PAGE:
1887

Abstract

Non-Linear loads such as Compact Fluorescent lamps (CFLs), Light Emitting diodes (LEDs),Solid state voltage regulators, and variable speed electric drives are increasingly being added tothe domestic, residential and industrial power network. These light sources and other house-hold appliances using power electronic converters are termed as non-linear loads and they introduce distortion in the power network by generating harmonics in the current, leading to poor power quality [1 − 4]. Power quality issues are now becoming a major concern because of several reasons: a) Increasing dependence on electrical supply and even small disruption or interruption are not bearable because it can halt the modern lifestyle, b) new modern electrical equipment are highly sensitive to the power quality and c) the power electronic components such as variable speed drives and switched mode power supplies poses new disturbance challenges to the electrical supply network [5 − 7]. Power quality standards such as IEEE 519 is proposed to: a)assure that the electric supply company should deliver clean electric power to the consumers, b) assure that the electric supply company can protect electrical equipment from excessive voltage stress, overheating and loss of operational life of equipment. The IEEE 591 standard is in place that puts a limit on the allowed harmonic distortion of 3% on individual harmonic components and 5% on total harmonic distortion (THD). This standard is of utmost importance on the present day situation due to increasing non-linear loading. Although the distortion limits are not applied to specific equipment, however, with a high penetration of non-linear loads, it is likely that some harmonic suppression may be necessary [8 − 12]. The power quality problem is a distortion in the voltage waveform of the power source which is deviation from sine wave. Another power quality problem is a change in the amplitude from an established reference level. Other disturbance can be caused by harmonics in the current. With increasing the number of harmonics generating devices in a power system network, the problem of their impact on the performance of system components like induction motors needs is becoming a serious problem that need further consideration. It is well known that approximately 60–70% of loads in all over the world are motor loads. Most of the motors used in the world are three-phase induction motors. However, single-phase induction motors are major load in a domestic or residential setup. The modern day home uses large number of house hold appliances that uses different kind of single-phase motors as given in Table 1. A power network is shown for a domestic house in Fig. 1. Mix of loads are connected across the line. The effects of increasing non-linear loads in residential setting can be significant especially on single-phase motors connected to the same line. This paper investigate the effect of increasing distortion in the supplied voltage on the performance of single-phase induction motor behavior. Firstly the effect of increasing distortion in the applied voltage waveform on stator current is investigated. It is found that increasing a small %age of 3rd harmonic in the applied stator voltage significantly increases the 3rd harmonic component in the stator current. When voltage is pure sine wave, the current contains 1.7% 3rd harmonic. When the stator voltage is injected with 2.5% of 3rd harmonic the resulting current contain 11% 3rd harmonic. Hence it is concluded that current harmonic content is strongly dependent on the harmonic content in the stator voltage waveform. A Matlab/Simulink model is developed with single-phase capacitor start machine. The procedure adopted is as follows:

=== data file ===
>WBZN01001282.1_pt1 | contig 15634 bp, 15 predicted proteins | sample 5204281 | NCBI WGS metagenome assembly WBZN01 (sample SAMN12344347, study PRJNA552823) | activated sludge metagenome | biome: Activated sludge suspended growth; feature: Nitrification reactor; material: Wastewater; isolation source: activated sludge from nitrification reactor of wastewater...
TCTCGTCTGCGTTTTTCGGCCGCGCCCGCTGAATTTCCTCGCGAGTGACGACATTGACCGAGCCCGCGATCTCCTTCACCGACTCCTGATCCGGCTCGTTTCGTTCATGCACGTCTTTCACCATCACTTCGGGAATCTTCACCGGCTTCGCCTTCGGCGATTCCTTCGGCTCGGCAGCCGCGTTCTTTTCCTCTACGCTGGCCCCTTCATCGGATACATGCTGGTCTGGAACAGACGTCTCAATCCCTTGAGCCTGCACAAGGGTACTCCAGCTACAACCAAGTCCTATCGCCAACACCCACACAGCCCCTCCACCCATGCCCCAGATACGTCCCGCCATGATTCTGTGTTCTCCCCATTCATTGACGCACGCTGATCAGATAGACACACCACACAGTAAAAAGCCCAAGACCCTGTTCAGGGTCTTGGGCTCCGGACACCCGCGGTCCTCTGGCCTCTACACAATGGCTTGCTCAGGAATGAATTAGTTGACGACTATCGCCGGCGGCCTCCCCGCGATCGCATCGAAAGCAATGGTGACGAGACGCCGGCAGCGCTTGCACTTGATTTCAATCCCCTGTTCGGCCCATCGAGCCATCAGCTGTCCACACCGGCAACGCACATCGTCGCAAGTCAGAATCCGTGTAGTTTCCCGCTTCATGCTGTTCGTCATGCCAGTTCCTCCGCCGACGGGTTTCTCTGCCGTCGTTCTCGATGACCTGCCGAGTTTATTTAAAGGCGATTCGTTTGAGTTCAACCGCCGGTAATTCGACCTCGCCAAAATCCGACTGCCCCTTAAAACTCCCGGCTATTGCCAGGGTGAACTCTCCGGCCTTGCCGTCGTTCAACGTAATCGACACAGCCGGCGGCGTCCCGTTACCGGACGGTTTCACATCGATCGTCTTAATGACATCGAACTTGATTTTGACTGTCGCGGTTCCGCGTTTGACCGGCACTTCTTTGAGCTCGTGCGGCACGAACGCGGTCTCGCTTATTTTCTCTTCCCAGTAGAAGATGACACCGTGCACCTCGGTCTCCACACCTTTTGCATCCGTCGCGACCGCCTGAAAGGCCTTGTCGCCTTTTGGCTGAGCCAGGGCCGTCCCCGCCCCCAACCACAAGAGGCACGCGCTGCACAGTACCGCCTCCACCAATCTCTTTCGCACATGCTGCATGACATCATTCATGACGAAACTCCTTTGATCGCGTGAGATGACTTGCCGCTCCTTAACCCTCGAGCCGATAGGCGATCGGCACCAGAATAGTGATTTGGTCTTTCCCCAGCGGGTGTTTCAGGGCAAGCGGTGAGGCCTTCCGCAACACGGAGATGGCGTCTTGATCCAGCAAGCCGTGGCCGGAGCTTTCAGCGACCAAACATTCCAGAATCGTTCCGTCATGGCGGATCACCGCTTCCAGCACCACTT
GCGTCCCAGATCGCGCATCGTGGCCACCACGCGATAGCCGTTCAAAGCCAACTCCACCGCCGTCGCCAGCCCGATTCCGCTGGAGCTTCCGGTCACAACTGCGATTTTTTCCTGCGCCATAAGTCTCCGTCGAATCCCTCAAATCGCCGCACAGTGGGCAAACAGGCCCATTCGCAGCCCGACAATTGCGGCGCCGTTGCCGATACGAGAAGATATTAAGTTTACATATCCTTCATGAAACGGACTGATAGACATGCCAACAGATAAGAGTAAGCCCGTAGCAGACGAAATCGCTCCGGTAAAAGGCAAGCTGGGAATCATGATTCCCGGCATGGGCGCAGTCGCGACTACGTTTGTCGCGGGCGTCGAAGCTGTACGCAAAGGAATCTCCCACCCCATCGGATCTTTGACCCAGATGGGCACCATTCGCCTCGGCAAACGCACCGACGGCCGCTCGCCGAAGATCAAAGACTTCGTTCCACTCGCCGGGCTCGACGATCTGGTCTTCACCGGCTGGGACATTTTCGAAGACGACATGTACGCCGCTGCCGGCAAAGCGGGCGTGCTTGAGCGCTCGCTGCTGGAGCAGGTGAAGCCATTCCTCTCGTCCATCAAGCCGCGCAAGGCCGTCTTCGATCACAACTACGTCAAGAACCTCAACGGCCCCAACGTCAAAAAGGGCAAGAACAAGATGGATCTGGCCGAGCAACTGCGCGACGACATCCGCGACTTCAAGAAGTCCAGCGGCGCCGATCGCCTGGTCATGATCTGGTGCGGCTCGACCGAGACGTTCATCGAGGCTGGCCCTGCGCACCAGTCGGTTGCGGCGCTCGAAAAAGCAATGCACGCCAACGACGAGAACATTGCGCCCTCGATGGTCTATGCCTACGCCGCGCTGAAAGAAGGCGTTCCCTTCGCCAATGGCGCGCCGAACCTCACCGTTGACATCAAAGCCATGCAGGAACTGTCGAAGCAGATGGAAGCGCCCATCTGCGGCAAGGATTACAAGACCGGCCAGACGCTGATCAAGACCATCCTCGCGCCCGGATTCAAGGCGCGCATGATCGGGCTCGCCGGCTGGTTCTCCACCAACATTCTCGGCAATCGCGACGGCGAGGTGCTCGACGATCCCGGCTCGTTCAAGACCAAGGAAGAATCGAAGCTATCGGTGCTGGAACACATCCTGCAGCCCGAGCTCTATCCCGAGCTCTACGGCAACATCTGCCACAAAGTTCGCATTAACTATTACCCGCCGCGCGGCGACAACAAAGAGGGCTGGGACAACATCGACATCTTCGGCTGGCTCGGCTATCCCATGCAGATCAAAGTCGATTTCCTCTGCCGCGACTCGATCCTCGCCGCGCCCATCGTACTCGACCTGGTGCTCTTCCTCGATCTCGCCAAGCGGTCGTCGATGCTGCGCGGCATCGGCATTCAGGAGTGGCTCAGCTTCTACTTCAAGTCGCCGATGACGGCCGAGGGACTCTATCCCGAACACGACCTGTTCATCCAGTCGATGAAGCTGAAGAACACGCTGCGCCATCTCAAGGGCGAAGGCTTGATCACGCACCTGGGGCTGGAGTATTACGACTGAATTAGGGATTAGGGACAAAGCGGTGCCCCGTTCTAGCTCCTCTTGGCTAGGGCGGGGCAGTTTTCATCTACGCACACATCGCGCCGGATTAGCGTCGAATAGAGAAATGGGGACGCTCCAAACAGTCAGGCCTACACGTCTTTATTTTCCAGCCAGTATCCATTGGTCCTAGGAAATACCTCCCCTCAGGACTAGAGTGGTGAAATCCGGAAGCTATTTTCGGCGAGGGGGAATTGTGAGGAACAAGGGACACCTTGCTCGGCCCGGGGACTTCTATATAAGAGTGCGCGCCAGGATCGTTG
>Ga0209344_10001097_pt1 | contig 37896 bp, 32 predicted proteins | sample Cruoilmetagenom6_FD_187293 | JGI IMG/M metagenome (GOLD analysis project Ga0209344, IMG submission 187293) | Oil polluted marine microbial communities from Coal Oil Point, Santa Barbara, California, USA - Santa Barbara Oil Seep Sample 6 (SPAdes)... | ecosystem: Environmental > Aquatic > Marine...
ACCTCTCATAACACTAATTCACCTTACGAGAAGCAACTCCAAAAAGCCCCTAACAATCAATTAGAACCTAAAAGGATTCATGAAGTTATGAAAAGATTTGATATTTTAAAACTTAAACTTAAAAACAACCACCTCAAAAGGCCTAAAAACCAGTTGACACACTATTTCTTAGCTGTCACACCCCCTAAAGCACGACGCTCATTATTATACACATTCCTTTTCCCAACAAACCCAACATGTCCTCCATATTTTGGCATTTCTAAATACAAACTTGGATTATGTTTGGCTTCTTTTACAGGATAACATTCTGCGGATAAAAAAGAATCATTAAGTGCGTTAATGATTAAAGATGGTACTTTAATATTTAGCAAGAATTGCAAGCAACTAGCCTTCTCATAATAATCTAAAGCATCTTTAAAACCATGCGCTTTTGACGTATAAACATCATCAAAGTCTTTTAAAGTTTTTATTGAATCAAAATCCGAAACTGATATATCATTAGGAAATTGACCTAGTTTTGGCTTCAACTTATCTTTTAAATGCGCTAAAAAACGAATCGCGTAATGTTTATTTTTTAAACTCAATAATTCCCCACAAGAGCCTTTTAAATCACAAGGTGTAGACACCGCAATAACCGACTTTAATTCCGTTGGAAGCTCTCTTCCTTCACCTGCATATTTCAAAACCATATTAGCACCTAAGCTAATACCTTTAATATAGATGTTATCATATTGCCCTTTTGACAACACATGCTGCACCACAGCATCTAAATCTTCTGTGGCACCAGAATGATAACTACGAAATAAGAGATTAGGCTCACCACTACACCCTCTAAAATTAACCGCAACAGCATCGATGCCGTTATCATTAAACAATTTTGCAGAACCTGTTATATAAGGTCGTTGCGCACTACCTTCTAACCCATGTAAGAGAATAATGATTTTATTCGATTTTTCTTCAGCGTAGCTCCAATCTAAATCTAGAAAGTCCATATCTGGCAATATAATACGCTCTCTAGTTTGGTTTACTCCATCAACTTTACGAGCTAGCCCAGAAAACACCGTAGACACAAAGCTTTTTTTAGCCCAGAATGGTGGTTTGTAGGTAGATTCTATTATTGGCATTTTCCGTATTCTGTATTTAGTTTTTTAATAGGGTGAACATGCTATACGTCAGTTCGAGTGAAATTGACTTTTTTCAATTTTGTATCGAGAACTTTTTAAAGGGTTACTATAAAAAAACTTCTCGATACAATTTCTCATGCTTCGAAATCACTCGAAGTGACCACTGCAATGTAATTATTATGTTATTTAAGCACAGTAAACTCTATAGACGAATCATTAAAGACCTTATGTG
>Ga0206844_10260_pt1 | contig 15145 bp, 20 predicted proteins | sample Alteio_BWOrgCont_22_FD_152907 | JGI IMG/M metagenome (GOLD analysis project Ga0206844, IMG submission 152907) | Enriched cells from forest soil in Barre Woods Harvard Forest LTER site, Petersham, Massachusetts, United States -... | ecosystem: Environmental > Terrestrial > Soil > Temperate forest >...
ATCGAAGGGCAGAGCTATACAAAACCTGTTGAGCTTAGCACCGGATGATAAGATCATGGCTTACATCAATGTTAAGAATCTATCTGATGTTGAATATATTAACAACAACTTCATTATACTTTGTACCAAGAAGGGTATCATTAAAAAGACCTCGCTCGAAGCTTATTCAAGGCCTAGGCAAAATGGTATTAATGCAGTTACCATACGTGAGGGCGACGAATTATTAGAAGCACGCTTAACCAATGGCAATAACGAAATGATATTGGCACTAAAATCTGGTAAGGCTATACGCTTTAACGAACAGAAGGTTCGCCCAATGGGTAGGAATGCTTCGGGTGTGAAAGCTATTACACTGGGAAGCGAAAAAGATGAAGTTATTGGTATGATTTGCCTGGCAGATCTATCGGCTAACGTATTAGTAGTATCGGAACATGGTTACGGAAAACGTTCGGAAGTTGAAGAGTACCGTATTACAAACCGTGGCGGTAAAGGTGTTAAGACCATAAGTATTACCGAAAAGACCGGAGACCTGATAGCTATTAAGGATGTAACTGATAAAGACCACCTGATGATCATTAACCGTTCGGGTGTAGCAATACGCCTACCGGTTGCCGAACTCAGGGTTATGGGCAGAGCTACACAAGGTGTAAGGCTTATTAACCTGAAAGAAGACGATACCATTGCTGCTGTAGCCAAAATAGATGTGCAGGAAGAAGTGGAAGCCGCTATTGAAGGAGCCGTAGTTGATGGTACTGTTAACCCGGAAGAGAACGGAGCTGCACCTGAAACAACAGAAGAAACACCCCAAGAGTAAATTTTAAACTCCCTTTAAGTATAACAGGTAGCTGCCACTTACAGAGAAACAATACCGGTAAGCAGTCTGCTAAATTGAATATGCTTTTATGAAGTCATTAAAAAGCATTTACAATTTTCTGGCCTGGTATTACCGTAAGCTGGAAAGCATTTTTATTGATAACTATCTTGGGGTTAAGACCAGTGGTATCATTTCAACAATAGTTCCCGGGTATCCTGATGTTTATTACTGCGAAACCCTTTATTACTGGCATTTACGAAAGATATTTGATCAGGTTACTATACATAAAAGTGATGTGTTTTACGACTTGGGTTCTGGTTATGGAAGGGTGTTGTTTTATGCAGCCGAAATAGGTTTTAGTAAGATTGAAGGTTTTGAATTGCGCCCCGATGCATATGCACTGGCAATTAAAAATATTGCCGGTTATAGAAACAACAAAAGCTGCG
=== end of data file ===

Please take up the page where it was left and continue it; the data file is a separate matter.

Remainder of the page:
• Pure sine wave is applied to a capacitor start single-phase induction motor.

• Distorted supply is produced from inverter using appropriate PWM scheme and supplied to a capacitor start single-phase induction motor Non-linear loads such as CFLs and LEDs are emulated using thyristor based converter.